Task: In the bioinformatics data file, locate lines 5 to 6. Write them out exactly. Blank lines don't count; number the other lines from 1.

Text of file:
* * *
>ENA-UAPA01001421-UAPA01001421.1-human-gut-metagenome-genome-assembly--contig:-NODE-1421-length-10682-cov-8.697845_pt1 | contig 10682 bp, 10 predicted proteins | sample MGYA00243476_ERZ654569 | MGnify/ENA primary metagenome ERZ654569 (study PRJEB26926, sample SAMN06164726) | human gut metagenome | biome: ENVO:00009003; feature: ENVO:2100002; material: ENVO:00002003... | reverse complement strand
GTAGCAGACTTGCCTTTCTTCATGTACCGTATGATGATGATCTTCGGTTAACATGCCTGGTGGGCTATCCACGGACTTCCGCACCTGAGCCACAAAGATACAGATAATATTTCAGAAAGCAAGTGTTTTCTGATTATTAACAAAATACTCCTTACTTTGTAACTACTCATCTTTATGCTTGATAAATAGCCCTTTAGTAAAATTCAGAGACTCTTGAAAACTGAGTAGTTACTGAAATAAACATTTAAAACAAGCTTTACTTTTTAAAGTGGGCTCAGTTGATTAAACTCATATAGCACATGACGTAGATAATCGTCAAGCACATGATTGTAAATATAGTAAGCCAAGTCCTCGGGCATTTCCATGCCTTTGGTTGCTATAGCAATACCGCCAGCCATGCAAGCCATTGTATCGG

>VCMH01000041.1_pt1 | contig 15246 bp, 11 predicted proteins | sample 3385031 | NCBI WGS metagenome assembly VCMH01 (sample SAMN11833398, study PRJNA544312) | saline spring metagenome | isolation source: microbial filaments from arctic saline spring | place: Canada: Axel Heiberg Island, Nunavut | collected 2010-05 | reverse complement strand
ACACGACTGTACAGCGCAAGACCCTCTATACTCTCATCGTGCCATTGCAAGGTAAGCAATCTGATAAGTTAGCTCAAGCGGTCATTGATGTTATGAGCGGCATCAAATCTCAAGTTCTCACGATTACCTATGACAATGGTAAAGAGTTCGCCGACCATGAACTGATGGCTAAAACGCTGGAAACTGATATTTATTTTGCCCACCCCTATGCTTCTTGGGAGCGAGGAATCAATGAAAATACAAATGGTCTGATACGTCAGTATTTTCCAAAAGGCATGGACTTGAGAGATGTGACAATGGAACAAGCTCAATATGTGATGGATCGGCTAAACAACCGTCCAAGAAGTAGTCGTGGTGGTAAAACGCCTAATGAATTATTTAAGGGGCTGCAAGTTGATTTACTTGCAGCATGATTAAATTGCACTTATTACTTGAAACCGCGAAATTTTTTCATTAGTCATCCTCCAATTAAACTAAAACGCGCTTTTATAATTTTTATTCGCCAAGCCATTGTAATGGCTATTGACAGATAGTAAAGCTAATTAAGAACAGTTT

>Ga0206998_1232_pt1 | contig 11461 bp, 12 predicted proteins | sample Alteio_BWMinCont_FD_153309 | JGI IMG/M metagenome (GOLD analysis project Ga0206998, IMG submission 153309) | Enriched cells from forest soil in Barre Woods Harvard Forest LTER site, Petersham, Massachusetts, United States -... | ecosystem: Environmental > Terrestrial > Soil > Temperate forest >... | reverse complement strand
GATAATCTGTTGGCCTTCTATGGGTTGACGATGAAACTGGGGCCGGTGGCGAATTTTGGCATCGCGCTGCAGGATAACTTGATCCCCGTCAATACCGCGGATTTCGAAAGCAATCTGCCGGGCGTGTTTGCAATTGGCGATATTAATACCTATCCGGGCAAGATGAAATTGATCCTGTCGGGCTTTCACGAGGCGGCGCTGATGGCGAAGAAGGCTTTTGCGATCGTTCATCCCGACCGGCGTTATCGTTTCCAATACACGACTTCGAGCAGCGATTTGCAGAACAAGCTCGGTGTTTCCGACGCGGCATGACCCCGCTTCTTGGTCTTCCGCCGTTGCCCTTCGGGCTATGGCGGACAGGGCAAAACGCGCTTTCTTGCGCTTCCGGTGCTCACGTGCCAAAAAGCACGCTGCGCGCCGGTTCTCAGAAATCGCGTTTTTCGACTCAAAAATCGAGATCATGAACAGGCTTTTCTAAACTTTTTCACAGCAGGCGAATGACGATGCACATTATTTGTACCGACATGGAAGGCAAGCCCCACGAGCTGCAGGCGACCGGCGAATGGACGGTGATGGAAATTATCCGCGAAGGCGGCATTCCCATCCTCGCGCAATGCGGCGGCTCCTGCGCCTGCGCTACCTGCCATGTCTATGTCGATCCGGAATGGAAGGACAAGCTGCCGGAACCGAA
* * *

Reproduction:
>Ga0206998_1232_pt1 | contig 11461 bp, 12 predicted proteins | sample Alteio_BWMinCont_FD_153309 | JGI IMG/M metagenome (GOLD analysis project Ga0206998, IMG submission 153309) | Enriched cells from forest soil in Barre Woods Harvard Forest LTER site, Petersham, Massachusetts, United States -... | ecosystem: Environmental > Terrestrial > Soil > Temperate forest >... | reverse complement strand
GATAATCTGTTGGCCTTCTATGGGTTGACGATGAAACTGGGGCCGGTGGCGAATTTTGGCATCGCGCTGCAGGATAACTTGATCCCCGTCAATACCGCGGATTTCGAAAGCAATCTGCCGGGCGTGTTTGCAATTGGCGATATTAATACCTATCCGGGCAAGATGAAATTGATCCTGTCGGGCTTTCACGAGGCGGCGCTGATGGCGAAGAAGGCTTTTGCGATCGTTCATCCCGACCGGCGTTATCGTTTCCAATACACGACTTCGAGCAGCGATTTGCAGAACAAGCTCGGTGTTTCCGACGCGGCATGACCCCGCTTCTTGGTCTTCCGCCGTTGCCCTTCGGGCTATGGCGGACAGGGCAAAACGCGCTTTCTTGCGCTTCCGGTGCTCACGTGCCAAAAAGCACGCTGCGCGCCGGTTCTCAGAAATCGCGTTTTTCGACTCAAAAATCGAGATCATGAACAGGCTTTTCTAAACTTTTTCACAGCAGGCGAATGACGATGCACATTATTTGTACCGACATGGAAGGCAAGCCCCACGAGCTGCAGGCGACCGGCGAATGGACGGTGATGGAAATTATCCGCGAAGGCGGCATTCCCATCCTCGCGCAATGCGGCGGCTCCTGCGCCTGCGCTACCTGCCATGTCTATGTCGATCCGGAATGGAAGGACAAGCTGCCGGAACCGAA